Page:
It’s a particular vein that runs deep with me. I was in my mom’s belly when I got my first motorcycle ride. I got my second motorcycle ride when I was about 12 with my Uncle Stan. Time passes, and I always wanted a motorcycle, but at the same time I was told no. Finally I was connected with someone that believed in me enough that I was encouraged to get a motorcycle, take some classes, and ride on my own, which I fucking did, and pardon my language, it was fucking awesome. I had nothing but a 250 cc Nighthawk, but to me it might as well been the biggest Harley on the market. “Max” the motorcycle was my monster, it made me happy, it gave me confidence, but most importantly, it gave me a sense of accomplishment. Something that had been holding me back for years was finally conquered, I was riding a motorcycle, I was on my own, Max and I, we were on the road.

We weren’t Hell’s Angels, we weren’t bad ass, but we were part of the One Percenters, we were outlaws in my eyes.

Then there is the parallel to the pharmacy.

“Spreading like piss on concrete”….

(never mind where it came from, just suck in the mental picture)

You get set up with a sort of motorcycle, and typically you’re always looking for the next hottest, fastest thing. You start with a simple Honda and all of a sudden you find yourself on  Ducati tearing up small mountain communities. For me, there was none of that, I was happy with my maximum speed of 70 mph, the pharmaceuticals, however, I was convinced that there was always something better. There are so many other people that have that same thought it’s scary. What once worked perfectly fine now is obsolete, the thing that worked was broken, and all of a sudden there is some sort of search for the next best thing.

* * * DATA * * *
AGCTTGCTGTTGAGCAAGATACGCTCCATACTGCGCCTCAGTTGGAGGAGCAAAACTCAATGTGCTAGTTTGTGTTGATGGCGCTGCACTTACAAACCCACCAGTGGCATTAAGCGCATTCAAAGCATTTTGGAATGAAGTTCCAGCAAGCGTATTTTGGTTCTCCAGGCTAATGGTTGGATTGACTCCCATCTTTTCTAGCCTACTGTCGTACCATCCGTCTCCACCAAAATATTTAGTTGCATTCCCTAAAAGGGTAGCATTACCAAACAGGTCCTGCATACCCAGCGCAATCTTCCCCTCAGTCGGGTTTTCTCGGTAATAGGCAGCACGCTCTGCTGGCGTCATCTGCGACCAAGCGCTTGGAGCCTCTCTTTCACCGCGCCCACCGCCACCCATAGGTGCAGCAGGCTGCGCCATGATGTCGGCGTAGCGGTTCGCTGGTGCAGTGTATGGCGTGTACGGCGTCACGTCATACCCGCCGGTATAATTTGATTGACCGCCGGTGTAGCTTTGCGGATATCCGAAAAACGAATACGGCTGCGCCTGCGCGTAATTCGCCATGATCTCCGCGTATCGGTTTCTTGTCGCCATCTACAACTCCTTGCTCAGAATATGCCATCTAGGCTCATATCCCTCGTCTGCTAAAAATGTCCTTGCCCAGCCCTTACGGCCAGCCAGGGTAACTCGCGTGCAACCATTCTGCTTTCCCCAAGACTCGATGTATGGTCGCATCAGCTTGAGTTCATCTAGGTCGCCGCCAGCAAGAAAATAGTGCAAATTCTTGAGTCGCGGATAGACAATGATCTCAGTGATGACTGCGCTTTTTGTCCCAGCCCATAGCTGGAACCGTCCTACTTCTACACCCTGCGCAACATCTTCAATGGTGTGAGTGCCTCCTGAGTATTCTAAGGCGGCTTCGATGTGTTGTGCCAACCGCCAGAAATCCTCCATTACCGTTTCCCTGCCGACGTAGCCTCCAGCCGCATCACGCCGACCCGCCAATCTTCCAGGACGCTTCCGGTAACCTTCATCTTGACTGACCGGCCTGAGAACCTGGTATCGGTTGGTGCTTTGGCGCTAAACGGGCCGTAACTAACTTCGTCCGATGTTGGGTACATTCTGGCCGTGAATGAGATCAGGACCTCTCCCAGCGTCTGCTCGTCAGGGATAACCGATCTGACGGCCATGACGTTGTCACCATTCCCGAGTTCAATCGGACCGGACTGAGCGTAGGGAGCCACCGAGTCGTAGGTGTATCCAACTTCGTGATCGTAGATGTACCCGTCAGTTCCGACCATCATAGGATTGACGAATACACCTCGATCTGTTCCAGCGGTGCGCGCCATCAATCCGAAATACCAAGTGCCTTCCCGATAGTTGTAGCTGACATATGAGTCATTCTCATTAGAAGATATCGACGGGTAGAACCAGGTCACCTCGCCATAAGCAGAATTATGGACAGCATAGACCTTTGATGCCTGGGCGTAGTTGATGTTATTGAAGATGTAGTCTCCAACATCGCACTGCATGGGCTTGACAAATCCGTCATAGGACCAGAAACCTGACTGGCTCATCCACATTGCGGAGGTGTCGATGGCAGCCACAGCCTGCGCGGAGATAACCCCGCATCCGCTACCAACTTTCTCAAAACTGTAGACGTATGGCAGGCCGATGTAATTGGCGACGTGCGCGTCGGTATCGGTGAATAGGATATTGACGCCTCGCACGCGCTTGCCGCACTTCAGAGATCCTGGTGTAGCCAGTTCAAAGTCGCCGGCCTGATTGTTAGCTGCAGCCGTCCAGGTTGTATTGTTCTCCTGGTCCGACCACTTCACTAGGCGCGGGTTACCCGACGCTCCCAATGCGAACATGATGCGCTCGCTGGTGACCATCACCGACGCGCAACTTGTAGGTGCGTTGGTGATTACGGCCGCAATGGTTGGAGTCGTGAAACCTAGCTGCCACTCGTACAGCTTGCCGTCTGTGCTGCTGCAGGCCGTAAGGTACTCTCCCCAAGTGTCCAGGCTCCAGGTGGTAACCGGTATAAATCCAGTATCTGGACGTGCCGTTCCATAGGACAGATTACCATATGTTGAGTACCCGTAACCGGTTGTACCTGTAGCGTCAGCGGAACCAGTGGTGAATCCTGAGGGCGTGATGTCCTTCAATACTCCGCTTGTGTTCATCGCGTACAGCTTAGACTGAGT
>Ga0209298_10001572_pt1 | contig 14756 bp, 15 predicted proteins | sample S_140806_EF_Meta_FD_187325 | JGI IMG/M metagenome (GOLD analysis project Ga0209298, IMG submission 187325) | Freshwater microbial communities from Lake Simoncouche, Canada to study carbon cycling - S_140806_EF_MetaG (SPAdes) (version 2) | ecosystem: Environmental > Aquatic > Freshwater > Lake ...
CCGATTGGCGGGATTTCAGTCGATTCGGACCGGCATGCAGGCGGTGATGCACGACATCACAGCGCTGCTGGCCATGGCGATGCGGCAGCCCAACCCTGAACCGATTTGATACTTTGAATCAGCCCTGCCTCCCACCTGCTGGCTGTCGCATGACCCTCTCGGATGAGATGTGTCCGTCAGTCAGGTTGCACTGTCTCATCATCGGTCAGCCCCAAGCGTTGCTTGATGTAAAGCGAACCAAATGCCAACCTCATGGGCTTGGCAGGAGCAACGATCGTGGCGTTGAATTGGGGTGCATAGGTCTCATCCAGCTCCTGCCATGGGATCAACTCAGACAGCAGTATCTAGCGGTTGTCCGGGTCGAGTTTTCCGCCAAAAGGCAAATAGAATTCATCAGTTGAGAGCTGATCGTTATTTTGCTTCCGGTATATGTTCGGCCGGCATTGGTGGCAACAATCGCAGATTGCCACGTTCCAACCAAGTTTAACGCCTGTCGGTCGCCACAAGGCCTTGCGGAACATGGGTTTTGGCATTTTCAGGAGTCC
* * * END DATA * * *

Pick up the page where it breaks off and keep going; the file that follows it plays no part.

With motorcycles, there is a limit, you can only go so fast for so long until you explode.

With pharmaceuticals, you have to push scary limits that lead you down dark alleys that you’ll never want to see again.

Although there are zillions upon millions of research that has been put into what makes a “drug” functional, you still get the disclaimer “people with depression might experience higher levels of depression and be at risk of suicide”.




This means, in simple terms, that the guinea pigs that were used in these tests. These people, they have no idea that they could be taking their own life into their hands trying to save the lives of somebody else. How many people, I wonder, does it take for the companies to realize that these people can actually die from something that is supposed to help them. Same with a motorcycle, you never actually think about the fact that that two wheeled machine can kill you quicker than a bullet that comes from a dark corner somewhere. You’re blown away, and that’s all.